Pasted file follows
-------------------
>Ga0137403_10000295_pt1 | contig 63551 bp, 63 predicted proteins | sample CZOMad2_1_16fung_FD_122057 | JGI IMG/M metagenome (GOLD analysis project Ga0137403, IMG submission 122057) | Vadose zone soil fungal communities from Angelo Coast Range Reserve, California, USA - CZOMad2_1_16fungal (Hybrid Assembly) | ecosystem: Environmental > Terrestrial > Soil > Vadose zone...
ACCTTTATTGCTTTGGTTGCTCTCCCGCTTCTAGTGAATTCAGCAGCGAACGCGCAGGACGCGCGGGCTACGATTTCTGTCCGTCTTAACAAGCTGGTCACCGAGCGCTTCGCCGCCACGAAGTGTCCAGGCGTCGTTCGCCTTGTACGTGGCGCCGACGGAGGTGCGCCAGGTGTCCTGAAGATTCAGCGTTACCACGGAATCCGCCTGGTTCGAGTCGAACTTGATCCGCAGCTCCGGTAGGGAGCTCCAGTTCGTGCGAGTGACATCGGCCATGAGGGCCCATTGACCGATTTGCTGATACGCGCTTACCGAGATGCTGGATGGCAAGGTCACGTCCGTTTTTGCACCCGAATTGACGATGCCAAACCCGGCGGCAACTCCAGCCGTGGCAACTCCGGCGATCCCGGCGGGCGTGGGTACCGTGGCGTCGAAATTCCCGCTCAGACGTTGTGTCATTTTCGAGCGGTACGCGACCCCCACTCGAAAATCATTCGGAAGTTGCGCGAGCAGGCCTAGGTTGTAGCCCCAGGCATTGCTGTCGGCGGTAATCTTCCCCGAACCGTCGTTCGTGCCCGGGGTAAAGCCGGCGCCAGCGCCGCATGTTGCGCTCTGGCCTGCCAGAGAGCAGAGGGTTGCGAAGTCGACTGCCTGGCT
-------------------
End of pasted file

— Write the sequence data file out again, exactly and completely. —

>Ga0137403_10000295_pt1 | contig 63551 bp, 63 predicted proteins | sample CZOMad2_1_16fung_FD_122057 | JGI IMG/M metagenome (GOLD analysis project Ga0137403, IMG submission 122057) | Vadose zone soil fungal communities from Angelo Coast Range Reserve, California, USA - CZOMad2_1_16fungal (Hybrid Assembly) | ecosystem: Environmental > Terrestrial > Soil > Vadose zone...
ACCTTTATTGCTTTGGTTGCTCTCCCGCTTCTAGTGAATTCAGCAGCGAACGCGCAGGACGCGCGGGCTACGATTTCTGTCCGTCTTAACAAGCTGGTCACCGAGCGCTTCGCCGCCACGAAGTGTCCAGGCGTCGTTCGCCTTGTACGTGGCGCCGACGGAGGTGCGCCAGGTGTCCTGAAGATTCAGCGTTACCACGGAATCCGCCTGGTTCGAGTCGAACTTGATCCGCAGCTCCGGTAGGGAGCTCCAGTTCGTGCGAGTGACATCGGCCATGAGGGCCCATTGACCGATTTGCTGATACGCGCTTACCGAGATGCTGGATGGCAAGGTCACGTCCGTTTTTGCACCCGAATTGACGATGCCAAACCCGGCGGCAACTCCAGCCGTGGCAACTCCGGCGATCCCGGCGGGCGTGGGTACCGTGGCGTCGAAATTCCCGCTCAGACGTTGTGTCATTTTCGAGCGGTACGCGACCCCCACTCGAAAATCATTCGGAAGTTGCGCGAGCAGGCCTAGGTTGTAGCCCCAGGCATTGCTGTCGGCGGTAATCTTCCCCGAACCGTCGTTCGTGCCCGGGGTAAAGCCGGCGCCAGCGCCGCATGTTGCGCTCTGGCCTGCCAGAGAGCAGAGGGTTGCGAAGTCGACTGCCTGGCT